Day 14

July 20th 2015
Death of Dieter Moebius

The communal aspects of Krautrock have ensured that most of the greatest output of that genre will always be perceived as acts of union, as beautiful collective statements. It is fitting, therefore, that it is upon the slender shoulders of Dieter Moebius that representing all of Krautrock for the SydArthur Festival has fallen. It is righteous indeed, for like so many of his immediate contemporaries, Moebius was a multi-tasking, multi-genre-splitting high achiever of the first order. He always chose his collaborators well: Tangerine Dream’s Conrad Schnitzler, Can’s Holger Czukay, Neu’s Michael Rother, legendary Krautrock producer Conny Plank and of course his Cluster colleague Hans-Joachim Roedelius. Aspirational in everything, Moebius even gave away his own art credits – never laying claim to some of those pop art classics we most adore: Harmonia’s debut and Cluster II included.

It was written by Werner Pieper, former manager of Amon Düül II, that Krautrockers – as the children of “Adolf Hitler’s footfolk” – were musicians who needed to create music so intense and cleansing that it absolved them all of their forefathers’ sins. This demand for freedom within their art was both righteous and deliberate: it should never be forgotten, for it is at the very heart of what constitutes “Krautrock”. And out of this need and demand, Krautrockers created their own medicines and meditations with which to sooth their tortured souls. How this music has endured. Its pop art ingredients being so all-pervasive – industrial sounds, urban traffic noise, western TV, the weather itself – has ensured that however visceral the genre became, it has by this time in the 21st century continued to serve the musical underground through the sheer powerdrive of its execution. Whether soft or hard, Krautrock is always extreme.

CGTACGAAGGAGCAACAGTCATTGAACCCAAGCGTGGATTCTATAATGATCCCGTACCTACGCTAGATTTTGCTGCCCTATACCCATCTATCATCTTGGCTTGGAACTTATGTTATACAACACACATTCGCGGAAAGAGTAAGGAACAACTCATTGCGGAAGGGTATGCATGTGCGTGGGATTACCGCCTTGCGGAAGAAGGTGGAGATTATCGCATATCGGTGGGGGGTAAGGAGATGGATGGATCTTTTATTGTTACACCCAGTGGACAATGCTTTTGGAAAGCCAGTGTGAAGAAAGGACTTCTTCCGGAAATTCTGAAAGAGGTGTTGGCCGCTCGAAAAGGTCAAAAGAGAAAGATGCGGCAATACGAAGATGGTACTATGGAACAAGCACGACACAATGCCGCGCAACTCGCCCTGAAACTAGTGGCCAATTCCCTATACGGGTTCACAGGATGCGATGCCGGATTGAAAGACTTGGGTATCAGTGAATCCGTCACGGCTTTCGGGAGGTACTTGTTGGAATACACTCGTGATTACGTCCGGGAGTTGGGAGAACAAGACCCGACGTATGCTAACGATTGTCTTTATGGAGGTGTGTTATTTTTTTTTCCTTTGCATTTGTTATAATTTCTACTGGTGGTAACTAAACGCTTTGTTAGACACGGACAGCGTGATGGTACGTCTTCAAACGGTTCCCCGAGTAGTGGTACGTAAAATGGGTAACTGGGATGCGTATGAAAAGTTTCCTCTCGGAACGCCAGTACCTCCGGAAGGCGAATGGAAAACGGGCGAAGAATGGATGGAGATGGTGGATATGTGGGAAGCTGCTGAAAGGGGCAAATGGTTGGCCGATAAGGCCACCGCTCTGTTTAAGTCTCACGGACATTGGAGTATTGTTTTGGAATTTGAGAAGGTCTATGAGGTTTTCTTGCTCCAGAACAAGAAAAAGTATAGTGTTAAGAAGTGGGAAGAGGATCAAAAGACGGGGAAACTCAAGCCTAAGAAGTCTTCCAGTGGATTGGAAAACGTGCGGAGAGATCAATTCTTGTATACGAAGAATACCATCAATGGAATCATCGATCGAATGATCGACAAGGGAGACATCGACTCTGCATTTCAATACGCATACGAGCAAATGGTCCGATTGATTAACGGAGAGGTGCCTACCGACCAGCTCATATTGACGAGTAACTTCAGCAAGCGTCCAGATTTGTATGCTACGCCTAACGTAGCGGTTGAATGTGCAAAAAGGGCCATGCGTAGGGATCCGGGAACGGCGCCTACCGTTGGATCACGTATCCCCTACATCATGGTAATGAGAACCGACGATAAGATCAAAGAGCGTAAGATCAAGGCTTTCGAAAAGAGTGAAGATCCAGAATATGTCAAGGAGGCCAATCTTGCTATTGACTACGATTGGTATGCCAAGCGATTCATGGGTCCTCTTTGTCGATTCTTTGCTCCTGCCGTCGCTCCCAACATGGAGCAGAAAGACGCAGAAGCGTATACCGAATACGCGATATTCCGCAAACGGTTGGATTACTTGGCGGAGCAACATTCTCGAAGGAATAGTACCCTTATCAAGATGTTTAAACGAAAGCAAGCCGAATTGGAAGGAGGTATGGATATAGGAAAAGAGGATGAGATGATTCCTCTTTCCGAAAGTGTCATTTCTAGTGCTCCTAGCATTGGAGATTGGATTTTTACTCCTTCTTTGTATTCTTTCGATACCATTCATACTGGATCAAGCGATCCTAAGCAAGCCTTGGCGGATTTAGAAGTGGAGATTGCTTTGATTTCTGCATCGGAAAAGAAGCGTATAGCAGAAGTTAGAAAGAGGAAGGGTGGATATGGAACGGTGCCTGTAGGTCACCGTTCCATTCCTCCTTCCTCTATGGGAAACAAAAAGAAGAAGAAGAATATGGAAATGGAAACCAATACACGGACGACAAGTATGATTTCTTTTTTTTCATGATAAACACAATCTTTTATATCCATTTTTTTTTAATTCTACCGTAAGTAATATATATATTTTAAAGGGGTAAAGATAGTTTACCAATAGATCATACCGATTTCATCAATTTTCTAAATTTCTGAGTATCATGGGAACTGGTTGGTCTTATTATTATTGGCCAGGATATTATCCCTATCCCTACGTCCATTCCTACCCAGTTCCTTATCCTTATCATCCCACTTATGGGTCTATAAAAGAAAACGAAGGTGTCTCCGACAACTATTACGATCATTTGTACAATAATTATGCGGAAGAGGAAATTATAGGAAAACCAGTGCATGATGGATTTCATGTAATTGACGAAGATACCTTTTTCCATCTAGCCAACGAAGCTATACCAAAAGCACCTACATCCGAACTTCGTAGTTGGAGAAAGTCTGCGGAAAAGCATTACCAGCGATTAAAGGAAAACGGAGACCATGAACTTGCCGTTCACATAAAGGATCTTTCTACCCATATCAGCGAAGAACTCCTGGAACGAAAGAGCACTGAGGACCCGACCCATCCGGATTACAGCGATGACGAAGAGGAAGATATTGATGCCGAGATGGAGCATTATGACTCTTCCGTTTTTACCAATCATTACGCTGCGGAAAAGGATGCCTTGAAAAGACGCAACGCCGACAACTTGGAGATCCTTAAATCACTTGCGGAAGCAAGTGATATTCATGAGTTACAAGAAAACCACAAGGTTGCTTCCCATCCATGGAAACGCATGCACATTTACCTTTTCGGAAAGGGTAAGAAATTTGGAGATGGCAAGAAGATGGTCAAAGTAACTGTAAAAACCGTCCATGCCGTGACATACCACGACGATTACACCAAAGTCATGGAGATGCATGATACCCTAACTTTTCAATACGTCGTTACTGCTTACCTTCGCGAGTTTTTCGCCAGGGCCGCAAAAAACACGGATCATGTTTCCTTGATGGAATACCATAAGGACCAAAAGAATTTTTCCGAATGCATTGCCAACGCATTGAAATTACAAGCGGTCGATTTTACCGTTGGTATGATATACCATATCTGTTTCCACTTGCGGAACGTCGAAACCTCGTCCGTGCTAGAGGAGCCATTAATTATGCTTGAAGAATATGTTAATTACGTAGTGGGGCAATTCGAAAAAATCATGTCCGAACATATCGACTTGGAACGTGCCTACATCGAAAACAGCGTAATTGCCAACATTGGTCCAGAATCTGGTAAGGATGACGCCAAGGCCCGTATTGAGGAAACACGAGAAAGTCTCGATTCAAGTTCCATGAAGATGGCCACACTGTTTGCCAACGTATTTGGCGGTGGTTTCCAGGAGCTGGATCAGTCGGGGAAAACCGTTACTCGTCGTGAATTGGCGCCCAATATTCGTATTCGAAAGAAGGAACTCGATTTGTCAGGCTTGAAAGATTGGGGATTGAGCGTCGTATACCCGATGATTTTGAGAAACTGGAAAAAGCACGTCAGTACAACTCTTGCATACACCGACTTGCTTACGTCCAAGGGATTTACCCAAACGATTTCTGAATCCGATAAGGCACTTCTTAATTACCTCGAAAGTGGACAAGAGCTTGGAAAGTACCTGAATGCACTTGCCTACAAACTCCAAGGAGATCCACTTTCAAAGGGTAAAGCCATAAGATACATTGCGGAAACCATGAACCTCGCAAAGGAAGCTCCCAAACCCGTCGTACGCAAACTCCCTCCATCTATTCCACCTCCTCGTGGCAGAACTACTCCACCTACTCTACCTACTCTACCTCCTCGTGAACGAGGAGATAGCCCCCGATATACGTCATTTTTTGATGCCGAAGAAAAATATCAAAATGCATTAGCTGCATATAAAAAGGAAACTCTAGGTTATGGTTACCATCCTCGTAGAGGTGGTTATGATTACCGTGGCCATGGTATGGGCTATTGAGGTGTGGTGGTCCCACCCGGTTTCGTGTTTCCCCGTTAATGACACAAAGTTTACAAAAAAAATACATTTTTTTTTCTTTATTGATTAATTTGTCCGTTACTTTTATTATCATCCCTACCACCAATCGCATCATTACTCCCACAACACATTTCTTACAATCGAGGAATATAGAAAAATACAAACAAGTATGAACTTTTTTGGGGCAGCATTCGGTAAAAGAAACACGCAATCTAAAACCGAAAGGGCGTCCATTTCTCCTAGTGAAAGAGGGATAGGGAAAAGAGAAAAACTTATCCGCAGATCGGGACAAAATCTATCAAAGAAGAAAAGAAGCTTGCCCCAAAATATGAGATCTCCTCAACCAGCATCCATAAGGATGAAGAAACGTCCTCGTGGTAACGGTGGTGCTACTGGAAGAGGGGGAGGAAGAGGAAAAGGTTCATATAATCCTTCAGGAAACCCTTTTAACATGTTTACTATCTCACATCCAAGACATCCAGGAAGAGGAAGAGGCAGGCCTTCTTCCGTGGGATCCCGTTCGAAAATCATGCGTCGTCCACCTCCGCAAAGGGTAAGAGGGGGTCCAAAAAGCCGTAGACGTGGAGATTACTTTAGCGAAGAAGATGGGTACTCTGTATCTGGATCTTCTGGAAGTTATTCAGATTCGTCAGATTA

The incendiary collective power of Krautrock and those involved was achieved only at the expense of Europe’s sanity. For without Hitler’s World Fuck Up, there would never have been a need for future German youth to create such a vivid musical dance. Unless the world is enduring similar problems, we cannot therefore hope to witness artists of such calibre in the future.

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Sat Saturday
Day 1: Sunday Jul 7th
Day 2: Monday Jul 8th
Day 3: Tuesday Jul 9th
Day 4: Wednesday Jul 10th
Day 5: Thursday Jul 11th
Day 6: Friday Jul 12th
Day 7: Saturday Jul 13th
Day 8: Sunday Jul 14th
Day 9: Monday Jul 15th
Day 10: Tuesday Jul 16th
Day 11: Wednesday Jul 17th
Day 12: Thursday Jul 18th
Day 13: Friday Jul 19th
Day 14: Saturday Jul 20th
Day 15: Sunday Jul 21st
Day 16: Monday Jul 22nd
Day 17: Tuesday Jul 23rd
Day 18: Wednesday Jul 24th
Day 19: Thursday Jul 25th
Day 20: Friday Jul 26th
Day 21: Saturday Jul 27th
Day 22: Sunday Jul 28th
Day 23: Monday Jul 29th
Day 24: Tuesday Jul 30th
Day 25: Wednesday Jul 31st
Day 27: Friday Aug 2nd
Day 28: Saturday Aug 3rd